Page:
Eye For Film >> Movies >> Homebody (2021) Film Review
Reviewed by: Jennie Kermode
Childhood is a time for experimenting, for figuring out who one is and who one might want to become. Adults in close contact with children often serve as their role models. One popular way to explore is dressing up, sometimes by borrowing their clothes. Young Johnny (Tre Ryder) takes this a step further when he borrows his babysitter’s entire body.
A tender-hearted comedy with a deep understanding of what it feels like to be a child, Homebody has been making a splash on the festival circuit, and with good reason. It found its place at Inside Out in Toronto because it deals, amongst other things, with the process of gender exploration, but it does so with such a light touch that no particular knowledge about this is needed to understand or enjoy it. Trans people will find an additional layer of magic there and quite possibly end up in tears, but part of the joy of the film is the sense of freedom and openness to possibility which it creates – we don’t really know where he’ll end up, just that this part of the journey has a value of its own.
For LGBTQ+ people, especially in youth, there can often be confusion between romantic or sexual feelings for a person and the desire to be that person. There’s little in the way of sexuality in this film – Johnny is too young – but he certainly has a crush on babysitter Melanie (Colby Minifie), keeping a little box full of treasures associated with her under his bed. It’s breaking his heart that she plans to quit her babysitting job to become a doula. On their last day together they watch an online video about spirit projection. It’s not clear how seriously she takes it, but Johnny is fascinated, and that’s how he manages to take temporary possession of her body.
What follows is a series of adventures which are mostly very gentle in nature but nevertheless provide laughs for viewers of all ages. It’s one thing to try on make-up and clothes and jump around on the bed. It’s another to start answering urgent phone calls made on behalf of a woman who is about to give birth and needs Melanie’s help. Then there’s Johnny’s impulsive decision to go outside so that he can show off his borrowed body, which, after he’s satisfied his initial impulse to buy and consume a huge quantity of sweets, inevitably leads him into scrapes.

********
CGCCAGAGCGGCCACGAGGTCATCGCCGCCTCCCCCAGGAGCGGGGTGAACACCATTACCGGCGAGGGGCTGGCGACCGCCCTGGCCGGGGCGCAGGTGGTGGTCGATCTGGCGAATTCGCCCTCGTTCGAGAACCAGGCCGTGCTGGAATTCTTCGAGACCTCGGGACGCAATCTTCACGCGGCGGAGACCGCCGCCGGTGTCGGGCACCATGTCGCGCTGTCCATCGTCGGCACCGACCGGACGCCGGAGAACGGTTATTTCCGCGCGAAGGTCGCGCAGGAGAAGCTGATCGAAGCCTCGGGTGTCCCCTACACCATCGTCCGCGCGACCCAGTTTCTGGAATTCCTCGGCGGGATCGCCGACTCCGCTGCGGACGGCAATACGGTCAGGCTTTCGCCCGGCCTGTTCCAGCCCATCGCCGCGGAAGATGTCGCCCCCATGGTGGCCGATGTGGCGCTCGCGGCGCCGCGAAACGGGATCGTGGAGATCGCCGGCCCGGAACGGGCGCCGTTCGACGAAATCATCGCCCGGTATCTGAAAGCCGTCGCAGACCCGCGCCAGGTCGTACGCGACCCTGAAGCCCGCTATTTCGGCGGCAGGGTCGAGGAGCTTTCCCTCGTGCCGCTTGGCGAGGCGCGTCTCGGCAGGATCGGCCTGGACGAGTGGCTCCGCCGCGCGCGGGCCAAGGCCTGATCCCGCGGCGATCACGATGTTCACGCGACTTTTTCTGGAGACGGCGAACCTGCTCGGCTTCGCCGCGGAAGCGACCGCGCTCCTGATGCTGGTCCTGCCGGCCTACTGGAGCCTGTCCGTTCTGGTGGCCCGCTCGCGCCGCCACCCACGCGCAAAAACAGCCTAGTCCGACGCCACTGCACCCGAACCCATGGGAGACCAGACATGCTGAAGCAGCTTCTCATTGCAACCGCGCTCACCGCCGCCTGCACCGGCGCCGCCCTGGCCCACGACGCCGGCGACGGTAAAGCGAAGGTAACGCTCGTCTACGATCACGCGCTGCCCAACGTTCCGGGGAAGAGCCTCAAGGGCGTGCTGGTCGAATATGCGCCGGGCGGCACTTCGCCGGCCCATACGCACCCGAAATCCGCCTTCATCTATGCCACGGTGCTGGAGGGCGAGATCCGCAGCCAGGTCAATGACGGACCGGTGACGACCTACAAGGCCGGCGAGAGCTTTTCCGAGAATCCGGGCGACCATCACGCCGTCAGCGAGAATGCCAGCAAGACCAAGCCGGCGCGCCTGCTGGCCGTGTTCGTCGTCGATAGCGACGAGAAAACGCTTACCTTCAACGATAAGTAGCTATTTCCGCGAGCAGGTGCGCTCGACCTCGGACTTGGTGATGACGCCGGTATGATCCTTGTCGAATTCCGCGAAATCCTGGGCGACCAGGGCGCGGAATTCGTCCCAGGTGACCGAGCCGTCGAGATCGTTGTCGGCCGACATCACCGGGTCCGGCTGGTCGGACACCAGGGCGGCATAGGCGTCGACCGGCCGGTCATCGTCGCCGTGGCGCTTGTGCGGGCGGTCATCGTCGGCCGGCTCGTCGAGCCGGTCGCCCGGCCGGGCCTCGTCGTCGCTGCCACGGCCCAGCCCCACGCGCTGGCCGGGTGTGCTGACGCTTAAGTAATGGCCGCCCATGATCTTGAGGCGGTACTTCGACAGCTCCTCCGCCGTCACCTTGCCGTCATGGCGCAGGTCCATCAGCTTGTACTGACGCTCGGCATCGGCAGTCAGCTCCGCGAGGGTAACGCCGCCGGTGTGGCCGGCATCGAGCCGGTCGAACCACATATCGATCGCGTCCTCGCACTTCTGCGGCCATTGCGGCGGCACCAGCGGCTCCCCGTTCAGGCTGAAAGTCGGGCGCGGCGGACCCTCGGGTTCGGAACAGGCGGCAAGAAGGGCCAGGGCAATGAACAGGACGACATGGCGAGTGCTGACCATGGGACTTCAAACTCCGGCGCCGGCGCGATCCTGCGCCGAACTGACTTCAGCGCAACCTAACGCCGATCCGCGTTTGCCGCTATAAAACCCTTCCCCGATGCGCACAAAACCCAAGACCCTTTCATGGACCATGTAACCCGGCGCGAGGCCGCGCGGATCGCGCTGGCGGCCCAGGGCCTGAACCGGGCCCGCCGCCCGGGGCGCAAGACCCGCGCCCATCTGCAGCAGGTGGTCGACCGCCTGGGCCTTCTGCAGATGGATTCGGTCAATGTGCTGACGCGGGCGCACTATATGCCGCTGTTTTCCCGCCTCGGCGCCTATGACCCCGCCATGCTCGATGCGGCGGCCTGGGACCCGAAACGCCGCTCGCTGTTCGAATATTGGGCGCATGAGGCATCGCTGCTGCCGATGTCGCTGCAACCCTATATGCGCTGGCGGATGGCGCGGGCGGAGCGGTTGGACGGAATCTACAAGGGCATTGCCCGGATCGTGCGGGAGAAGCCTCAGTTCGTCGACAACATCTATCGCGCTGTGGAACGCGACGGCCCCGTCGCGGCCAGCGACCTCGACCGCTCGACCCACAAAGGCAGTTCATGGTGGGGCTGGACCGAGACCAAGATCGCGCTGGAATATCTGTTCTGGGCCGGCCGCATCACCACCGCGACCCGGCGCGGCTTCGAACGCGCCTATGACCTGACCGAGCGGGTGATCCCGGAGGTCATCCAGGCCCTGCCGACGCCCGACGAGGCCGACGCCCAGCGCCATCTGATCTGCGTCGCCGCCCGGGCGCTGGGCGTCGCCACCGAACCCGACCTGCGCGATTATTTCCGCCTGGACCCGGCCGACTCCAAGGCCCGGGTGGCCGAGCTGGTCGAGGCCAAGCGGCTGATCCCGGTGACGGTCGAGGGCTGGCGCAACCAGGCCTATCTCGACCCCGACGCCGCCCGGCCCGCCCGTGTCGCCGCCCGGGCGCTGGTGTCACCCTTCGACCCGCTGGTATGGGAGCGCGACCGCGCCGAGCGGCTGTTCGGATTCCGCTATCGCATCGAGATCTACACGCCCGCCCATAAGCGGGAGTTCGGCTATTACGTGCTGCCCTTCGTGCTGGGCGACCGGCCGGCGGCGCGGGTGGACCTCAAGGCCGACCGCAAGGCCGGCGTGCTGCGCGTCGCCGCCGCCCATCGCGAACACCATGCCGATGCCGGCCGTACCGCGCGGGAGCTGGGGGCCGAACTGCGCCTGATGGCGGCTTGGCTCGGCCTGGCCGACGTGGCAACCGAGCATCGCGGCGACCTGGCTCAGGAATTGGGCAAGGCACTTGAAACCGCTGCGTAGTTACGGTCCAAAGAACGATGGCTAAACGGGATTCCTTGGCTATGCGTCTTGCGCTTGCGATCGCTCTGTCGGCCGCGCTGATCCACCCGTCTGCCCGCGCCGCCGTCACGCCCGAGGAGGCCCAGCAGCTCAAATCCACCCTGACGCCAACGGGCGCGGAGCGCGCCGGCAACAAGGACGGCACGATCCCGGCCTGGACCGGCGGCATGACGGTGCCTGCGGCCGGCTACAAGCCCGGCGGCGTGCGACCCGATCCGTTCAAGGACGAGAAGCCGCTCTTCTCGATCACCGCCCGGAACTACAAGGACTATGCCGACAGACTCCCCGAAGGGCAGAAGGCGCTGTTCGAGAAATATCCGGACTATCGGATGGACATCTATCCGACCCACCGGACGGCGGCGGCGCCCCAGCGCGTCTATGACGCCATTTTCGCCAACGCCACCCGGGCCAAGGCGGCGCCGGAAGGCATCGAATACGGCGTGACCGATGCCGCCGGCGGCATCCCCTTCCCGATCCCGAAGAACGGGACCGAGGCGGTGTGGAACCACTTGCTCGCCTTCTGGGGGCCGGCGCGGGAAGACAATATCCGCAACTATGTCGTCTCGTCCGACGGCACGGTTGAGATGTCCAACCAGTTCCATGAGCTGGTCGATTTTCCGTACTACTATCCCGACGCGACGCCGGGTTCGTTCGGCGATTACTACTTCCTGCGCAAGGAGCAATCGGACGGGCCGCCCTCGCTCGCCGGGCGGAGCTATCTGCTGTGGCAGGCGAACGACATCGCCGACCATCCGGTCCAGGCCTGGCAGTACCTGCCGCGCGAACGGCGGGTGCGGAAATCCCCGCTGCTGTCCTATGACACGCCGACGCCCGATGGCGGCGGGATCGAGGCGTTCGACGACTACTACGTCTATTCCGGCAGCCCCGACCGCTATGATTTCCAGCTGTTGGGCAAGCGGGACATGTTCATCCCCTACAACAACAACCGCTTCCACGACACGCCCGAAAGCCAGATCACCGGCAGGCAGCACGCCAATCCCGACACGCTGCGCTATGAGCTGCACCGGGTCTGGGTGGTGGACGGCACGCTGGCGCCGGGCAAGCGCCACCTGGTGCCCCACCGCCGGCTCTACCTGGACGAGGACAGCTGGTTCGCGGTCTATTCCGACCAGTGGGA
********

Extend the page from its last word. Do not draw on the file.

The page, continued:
There will inevitably be comparisons between this film and Tom Hanks classic Big, but the tone is different, the story much more condensed, and it becomes more complicated when Johnny seeks a way to ask Melanie for help, realising that he’s in far too deep. We are then treated to a second layer of comedy as Melanie tries to get them both out of the mess he’s created and save her reputation whilst keeping him safe. Although she might understandably want to strangle any adult who had done this to her, and it’s clear that she has a tough side, the care with which she handles her young charge is touching and their friendship deepens.
There’s the occasional moment which feels too awkward and stagey, but for the most part Minifie is impressive in the duel role, capturing Ryder’s body language well whilst he delivers snatches of internal monologue which work better than adult narration because this is the sort of stuff which children very often say out loud. The whole film is like an out-loud version of the sort of internal trying on of adult identities which children engage in, and occasionally this pushees the adults out of their comfort zone, reminding us that soon enough he’ll move into an adult role full time. For now, that world remains a mystery to him, full of inexplicable behaviours. Homebody highlights the strangeness of the habits we take on and the things we give up in a way which will entertain viewers of all ages.Reviewed on: 27 May 2022